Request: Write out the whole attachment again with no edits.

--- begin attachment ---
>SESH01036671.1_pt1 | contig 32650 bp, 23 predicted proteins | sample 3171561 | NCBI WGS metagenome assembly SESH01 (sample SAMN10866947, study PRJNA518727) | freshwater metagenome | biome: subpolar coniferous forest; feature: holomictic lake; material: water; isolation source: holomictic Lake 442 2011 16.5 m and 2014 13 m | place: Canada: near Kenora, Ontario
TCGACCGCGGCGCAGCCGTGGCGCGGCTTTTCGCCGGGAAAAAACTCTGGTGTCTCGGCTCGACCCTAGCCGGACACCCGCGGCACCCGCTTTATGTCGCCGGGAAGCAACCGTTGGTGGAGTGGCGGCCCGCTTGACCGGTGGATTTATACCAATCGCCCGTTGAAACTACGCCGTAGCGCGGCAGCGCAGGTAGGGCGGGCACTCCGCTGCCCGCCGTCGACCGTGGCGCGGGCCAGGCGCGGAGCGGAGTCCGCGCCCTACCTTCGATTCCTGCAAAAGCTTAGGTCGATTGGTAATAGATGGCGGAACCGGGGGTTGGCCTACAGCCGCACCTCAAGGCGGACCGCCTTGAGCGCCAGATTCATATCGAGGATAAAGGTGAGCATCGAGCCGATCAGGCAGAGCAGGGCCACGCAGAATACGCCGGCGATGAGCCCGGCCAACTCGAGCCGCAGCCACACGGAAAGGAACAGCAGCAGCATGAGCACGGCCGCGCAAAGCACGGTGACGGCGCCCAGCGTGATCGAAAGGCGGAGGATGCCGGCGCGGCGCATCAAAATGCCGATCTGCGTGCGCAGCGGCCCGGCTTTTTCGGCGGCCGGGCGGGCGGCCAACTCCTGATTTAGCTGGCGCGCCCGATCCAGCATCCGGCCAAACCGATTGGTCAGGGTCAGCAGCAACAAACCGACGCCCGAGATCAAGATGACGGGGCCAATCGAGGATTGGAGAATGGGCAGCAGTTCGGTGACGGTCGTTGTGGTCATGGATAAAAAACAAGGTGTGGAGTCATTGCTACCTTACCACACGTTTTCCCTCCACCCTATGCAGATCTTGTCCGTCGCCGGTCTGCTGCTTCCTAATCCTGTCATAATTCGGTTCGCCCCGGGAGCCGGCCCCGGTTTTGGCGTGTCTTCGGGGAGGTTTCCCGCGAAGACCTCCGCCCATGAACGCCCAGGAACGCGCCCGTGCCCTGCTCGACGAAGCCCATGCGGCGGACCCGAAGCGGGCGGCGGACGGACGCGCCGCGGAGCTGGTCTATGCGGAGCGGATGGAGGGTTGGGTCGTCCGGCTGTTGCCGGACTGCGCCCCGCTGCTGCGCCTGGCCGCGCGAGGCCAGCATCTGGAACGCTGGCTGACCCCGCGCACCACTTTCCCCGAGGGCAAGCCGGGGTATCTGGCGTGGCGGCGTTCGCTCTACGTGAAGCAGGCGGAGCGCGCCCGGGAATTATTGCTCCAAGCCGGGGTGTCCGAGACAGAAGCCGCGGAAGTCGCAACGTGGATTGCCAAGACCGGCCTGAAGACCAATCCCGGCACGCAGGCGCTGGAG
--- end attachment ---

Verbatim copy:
>SESH01036671.1_pt1 | contig 32650 bp, 23 predicted proteins | sample 3171561 | NCBI WGS metagenome assembly SESH01 (sample SAMN10866947, study PRJNA518727) | freshwater metagenome | biome: subpolar coniferous forest; feature: holomictic lake; material: water; isolation source: holomictic Lake 442 2011 16.5 m and 2014 13 m | place: Canada: near Kenora, Ontario
TCGACCGCGGCGCAGCCGTGGCGCGGCTTTTCGCCGGGAAAAAACTCTGGTGTCTCGGCTCGACCCTAGCCGGACACCCGCGGCACCCGCTTTATGTCGCCGGGAAGCAACCGTTGGTGGAGTGGCGGCCCGCTTGACCGGTGGATTTATACCAATCGCCCGTTGAAACTACGCCGTAGCGCGGCAGCGCAGGTAGGGCGGGCACTCCGCTGCCCGCCGTCGACCGTGGCGCGGGCCAGGCGCGGAGCGGAGTCCGCGCCCTACCTTCGATTCCTGCAAAAGCTTAGGTCGATTGGTAATAGATGGCGGAACCGGGGGTTGGCCTACAGCCGCACCTCAAGGCGGACCGCCTTGAGCGCCAGATTCATATCGAGGATAAAGGTGAGCATCGAGCCGATCAGGCAGAGCAGGGCCACGCAGAATACGCCGGCGATGAGCCCGGCCAACTCGAGCCGCAGCCACACGGAAAGGAACAGCAGCAGCATGAGCACGGCCGCGCAAAGCACGGTGACGGCGCCCAGCGTGATCGAAAGGCGGAGGATGCCGGCGCGGCGCATCAAAATGCCGATCTGCGTGCGCAGCGGCCCGGCTTTTTCGGCGGCCGGGCGGGCGGCCAACTCCTGATTTAGCTGGCGCGCCCGATCCAGCATCCGGCCAAACCGATTGGTCAGGGTCAGCAGCAACAAACCGACGCCCGAGATCAAGATGACGGGGCCAATCGAGGATTGGAGAATGGGCAGCAGTTCGGTGACGGTCGTTGTGGTCATGGATAAAAAACAAGGTGTGGAGTCATTGCTACCTTACCACACGTTTTCCCTCCACCCTATGCAGATCTTGTCCGTCGCCGGTCTGCTGCTTCCTAATCCTGTCATAATTCGGTTCGCCCCGGGAGCCGGCCCCGGTTTTGGCGTGTCTTCGGGGAGGTTTCCCGCGAAGACCTCCGCCCATGAACGCCCAGGAACGCGCCCGTGCCCTGCTCGACGAAGCCCATGCGGCGGACCCGAAGCGGGCGGCGGACGGACGCGCCGCGGAGCTGGTCTATGCGGAGCGGATGGAGGGTTGGGTCGTCCGGCTGTTGCCGGACTGCGCCCCGCTGCTGCGCCTGGCCGCGCGAGGCCAGCATCTGGAACGCTGGCTGACCCCGCGCACCACTTTCCCCGAGGGCAAGCCGGGGTATCTGGCGTGGCGGCGTTCGCTCTACGTGAAGCAGGCGGAGCGCGCCCGGGAATTATTGCTCCAAGCCGGGGTGTCCGAGACAGAAGCCGCGGAAGTCGCAACGTGGATTGCCAAGACCGGCCTGAAGACCAATCCCGGCACGCAGGCGCTGGAG